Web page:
Design Contrarianism and Combinationism



Brian Sekelsky






︎︎︎

Over time,

broad cultural movements like modernism, postmodernism, and metamodernism replace one another. Philosophers and theorists disagree about the time periods that encapsulated each movement and some even disagree about the existence of certain movements. I continually question the utility in naming cultural movements; however, I think that being cognisant of these cultural movements can help to inform designers, and I believe that it’s essential for designers to reject the ideas of their predecessors.

Where modern design is defined by objective truths and conventions like functional typography and grids, postmodern design is about breakinging those conventions. When thinking about modernist-postmodernist dissenting opinions, the Architecture critic and modernist, Peter Blake comes to mind: In his 1964 book, “God’s Own Junkyard,” he called novelty buildings like the Big Duck building, in Long Island, “the flood of ugliness engulfing America”. Eight years later, architects Denise Scott Brown and Robert Venturi thoroughly discussed the importance of that same Big Duck in their 1972 book “Learning from Las Vegas.”

Postmodern

architects and designers embraced traditional design principles like ornamentation. In the documentary Beyond Utopia, a woman is interviewed about Michael Graves’ Portland building, where she works every day. She says, “I have a headache every morning, and I’ve talked to some other people, they say they have to take aspirin every morning.”

Maybe this woman isn’t a fan of postmodern design or maybe it’s the fault of the building. Maybe Graves’ design failed to account for user experience with its lack of adequate natural lighting and “drab interior.”

Following postmodernism, most scholars agree that a new cultural movement began sometime in the late 90s or early 2000s. Many point to 9/11 as the crucial turning point while others credit Moyo Okediji, who defined metamodernism as an: “extension of and challenge to modernism and postmodernism” in his 1999 book, “Transatlantic Dialogue: Contemporary Art in and Out of Africa”. In 2011, Luke Turner published the Metamodernist Manifesto. In it he says: “We must liberate ourselves from the inertia resulting from a century of modernist ideological naivety and the cynical insincerity of its antonymous bastard child.” The new generation had found postmodernism to be inadequate for the post-9/11 world.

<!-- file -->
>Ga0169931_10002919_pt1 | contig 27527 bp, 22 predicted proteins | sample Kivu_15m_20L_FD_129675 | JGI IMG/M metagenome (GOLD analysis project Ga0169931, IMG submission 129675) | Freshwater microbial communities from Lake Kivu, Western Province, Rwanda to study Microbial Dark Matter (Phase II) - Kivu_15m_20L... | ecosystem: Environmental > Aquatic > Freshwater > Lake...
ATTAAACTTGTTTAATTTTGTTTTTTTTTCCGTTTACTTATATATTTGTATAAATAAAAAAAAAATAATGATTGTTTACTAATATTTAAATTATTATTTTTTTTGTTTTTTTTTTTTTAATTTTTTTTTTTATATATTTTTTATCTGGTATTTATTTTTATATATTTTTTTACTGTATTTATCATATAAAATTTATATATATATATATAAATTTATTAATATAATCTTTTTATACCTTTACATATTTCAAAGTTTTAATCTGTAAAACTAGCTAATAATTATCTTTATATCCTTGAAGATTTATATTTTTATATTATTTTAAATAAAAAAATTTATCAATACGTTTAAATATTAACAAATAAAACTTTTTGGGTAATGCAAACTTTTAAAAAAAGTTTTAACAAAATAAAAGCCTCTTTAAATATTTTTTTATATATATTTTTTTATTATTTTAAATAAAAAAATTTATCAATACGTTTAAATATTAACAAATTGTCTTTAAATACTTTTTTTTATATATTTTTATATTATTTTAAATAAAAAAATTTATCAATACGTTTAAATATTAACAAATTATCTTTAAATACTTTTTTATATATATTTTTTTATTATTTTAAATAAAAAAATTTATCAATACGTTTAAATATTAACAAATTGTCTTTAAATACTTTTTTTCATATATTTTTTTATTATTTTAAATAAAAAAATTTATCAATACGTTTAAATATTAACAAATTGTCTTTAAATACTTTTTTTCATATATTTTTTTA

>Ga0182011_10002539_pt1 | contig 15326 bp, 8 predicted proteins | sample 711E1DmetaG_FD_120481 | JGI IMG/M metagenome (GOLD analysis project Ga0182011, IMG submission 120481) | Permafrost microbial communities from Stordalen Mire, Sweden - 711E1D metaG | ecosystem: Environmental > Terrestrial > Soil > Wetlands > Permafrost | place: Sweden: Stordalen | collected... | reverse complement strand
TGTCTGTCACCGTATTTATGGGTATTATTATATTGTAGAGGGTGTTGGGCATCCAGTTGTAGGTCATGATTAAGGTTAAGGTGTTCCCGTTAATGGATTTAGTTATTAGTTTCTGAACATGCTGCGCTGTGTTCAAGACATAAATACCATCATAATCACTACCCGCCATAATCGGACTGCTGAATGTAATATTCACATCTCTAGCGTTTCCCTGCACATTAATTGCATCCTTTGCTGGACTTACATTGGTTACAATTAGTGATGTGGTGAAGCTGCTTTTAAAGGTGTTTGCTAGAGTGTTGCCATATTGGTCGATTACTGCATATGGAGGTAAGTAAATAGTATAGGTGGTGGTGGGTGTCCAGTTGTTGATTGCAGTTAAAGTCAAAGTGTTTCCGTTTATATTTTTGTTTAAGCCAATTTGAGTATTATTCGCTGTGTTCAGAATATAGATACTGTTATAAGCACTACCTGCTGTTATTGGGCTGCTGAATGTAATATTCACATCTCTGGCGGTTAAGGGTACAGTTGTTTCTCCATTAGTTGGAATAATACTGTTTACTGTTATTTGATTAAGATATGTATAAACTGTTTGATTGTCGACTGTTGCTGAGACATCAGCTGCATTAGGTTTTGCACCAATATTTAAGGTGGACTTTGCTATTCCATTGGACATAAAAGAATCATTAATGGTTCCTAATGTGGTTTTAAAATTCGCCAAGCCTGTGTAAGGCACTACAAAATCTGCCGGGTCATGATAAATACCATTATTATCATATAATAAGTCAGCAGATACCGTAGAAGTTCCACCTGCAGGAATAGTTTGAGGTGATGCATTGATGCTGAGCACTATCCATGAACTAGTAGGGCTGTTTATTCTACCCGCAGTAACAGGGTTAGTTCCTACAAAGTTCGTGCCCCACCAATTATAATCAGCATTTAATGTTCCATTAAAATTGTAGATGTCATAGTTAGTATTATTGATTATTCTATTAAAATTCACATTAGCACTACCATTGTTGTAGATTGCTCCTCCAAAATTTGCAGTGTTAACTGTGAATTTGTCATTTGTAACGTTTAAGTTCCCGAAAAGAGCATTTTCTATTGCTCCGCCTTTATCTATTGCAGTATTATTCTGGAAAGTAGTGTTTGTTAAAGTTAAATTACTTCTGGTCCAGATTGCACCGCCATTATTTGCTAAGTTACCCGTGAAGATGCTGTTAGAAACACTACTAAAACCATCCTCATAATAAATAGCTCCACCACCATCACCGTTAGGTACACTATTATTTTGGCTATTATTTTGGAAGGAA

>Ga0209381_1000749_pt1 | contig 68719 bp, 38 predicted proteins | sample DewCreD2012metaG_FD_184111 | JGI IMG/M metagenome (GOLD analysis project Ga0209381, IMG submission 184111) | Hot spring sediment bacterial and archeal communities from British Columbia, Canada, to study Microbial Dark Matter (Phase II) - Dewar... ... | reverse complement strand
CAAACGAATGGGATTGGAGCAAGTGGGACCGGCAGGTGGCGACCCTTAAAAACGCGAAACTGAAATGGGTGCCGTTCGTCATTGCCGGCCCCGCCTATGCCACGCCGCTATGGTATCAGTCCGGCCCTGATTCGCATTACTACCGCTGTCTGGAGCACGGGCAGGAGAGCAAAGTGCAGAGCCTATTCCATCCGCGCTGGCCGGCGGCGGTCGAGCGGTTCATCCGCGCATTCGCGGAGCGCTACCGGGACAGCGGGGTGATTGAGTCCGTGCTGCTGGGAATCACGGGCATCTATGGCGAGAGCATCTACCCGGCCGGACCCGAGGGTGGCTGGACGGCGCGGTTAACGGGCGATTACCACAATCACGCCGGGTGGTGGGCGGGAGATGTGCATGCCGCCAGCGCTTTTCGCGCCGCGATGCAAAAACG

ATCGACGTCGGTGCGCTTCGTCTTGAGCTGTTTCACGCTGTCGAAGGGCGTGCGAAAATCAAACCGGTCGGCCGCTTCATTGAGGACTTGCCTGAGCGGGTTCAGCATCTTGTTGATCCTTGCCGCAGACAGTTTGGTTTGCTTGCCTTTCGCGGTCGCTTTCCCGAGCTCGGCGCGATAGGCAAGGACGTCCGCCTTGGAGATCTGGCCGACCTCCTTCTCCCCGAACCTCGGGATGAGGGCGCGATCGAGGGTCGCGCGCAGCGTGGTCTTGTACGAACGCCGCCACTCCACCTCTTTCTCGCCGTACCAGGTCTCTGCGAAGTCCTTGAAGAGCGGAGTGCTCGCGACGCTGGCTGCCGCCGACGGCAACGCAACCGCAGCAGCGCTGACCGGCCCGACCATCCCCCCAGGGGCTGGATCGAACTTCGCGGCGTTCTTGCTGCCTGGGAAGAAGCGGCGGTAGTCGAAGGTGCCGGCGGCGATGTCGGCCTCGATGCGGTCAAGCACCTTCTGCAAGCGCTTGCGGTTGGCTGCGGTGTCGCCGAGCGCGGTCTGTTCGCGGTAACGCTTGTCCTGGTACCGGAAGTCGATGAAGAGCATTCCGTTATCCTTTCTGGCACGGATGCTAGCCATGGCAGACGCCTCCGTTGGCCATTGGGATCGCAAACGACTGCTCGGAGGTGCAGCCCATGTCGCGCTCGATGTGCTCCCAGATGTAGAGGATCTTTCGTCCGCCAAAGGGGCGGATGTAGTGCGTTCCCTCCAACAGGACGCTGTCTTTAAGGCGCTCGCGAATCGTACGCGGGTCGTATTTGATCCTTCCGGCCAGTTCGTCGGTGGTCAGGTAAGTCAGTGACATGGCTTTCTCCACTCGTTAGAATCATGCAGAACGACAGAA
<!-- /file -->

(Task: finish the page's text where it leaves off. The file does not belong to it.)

Postmodernists rejected modernist convention, encouraged rugged individualism, and employed irony and cynicism in their methods. But as the world continued to develop, communities became more diverse, the internet and smartphones became more pervasive, and as a result, accessibility, human computer interaction, and user experience became more relevant. Where postmodernists attach themselves to  proto-modern ideas like ornamentation, metamodernists latch onto contemporary ideas like functionality. Similarly, they are both borrowing ideas from their predecessor’s predecessor.

Millennials grew up surrounded by irony and postmodernism, with popular tv shows like South Park and The Office. I postulate that, because of this, irony became the default language for millennials. Every generation has a desire to experiment and reject the ideas of their predecessors. The meta-modern generation is hyper-aware of irony but they effortlessly oscillate between irony and sincerity, some theorists have called this “the new sincerity.” It is another one of the tenants of metamodern design.

“To give an analogy, if modernism was the absolute belief in the building of Babel, and postmodernism was the realisation that it cannot be built, metamodernism can be thought of as the engagement in building it with the knowledge that it is a flawed or unachievable task.” - Jack Clarke, Role of the Graphic Designer in a Metamodern Structure of Feeling.

Metamodernist

designers create design fictions. “Design fictions are a mix of science, design and fiction. The term describes an emerging area of design that uses storytelling as an experimental device to question the world around us. Using a combination of concepts, objects and visuals, design fictions are propositions for how things could be done differently.” - Dunne & Raby, United Micro Kingdoms.

Metamodernists want to facilitate positive changes in their world. Creating design fictions is a method used to present somewhat unrealistic yet sincere ideas about how to improve society through design. Having grown up surrounded in more diverse communities than their predecessors, metamodernists also believe in accessibility and inclusivity. This is one of the reasons that human-computer interaction and user experience have become such popular industries — they use countless ideas from modernism and functional design. Grid layouts, clear and contrasting type, and meaningful iconography help make the internet, software, and phone apps more inclusive of disabled people as well as people from different language and cultural backgrounds.
While design used to be an exclusive industry, it is now more accessible than ever. With tutorials on Youtube and access to free software, anyone can call themselves a designer. Metamodernists embrace this. Not only by being inclusive, but also by embracing “ugly” or “brutalist” design in a truly genuine way. Metamodern design employs both irony and sincerity in its approach.

The world is constantly changing; because of this, designers must consider rejecting the ideas of their predecessors in favor of new concepts that better fit those changes. Eventually metamodernism, like modernism and postmodernism, will become outdated. These cultural moments inevitably go out of style, but designers must be cognisant of societal changes and work to properly address the needs of an ever changing society.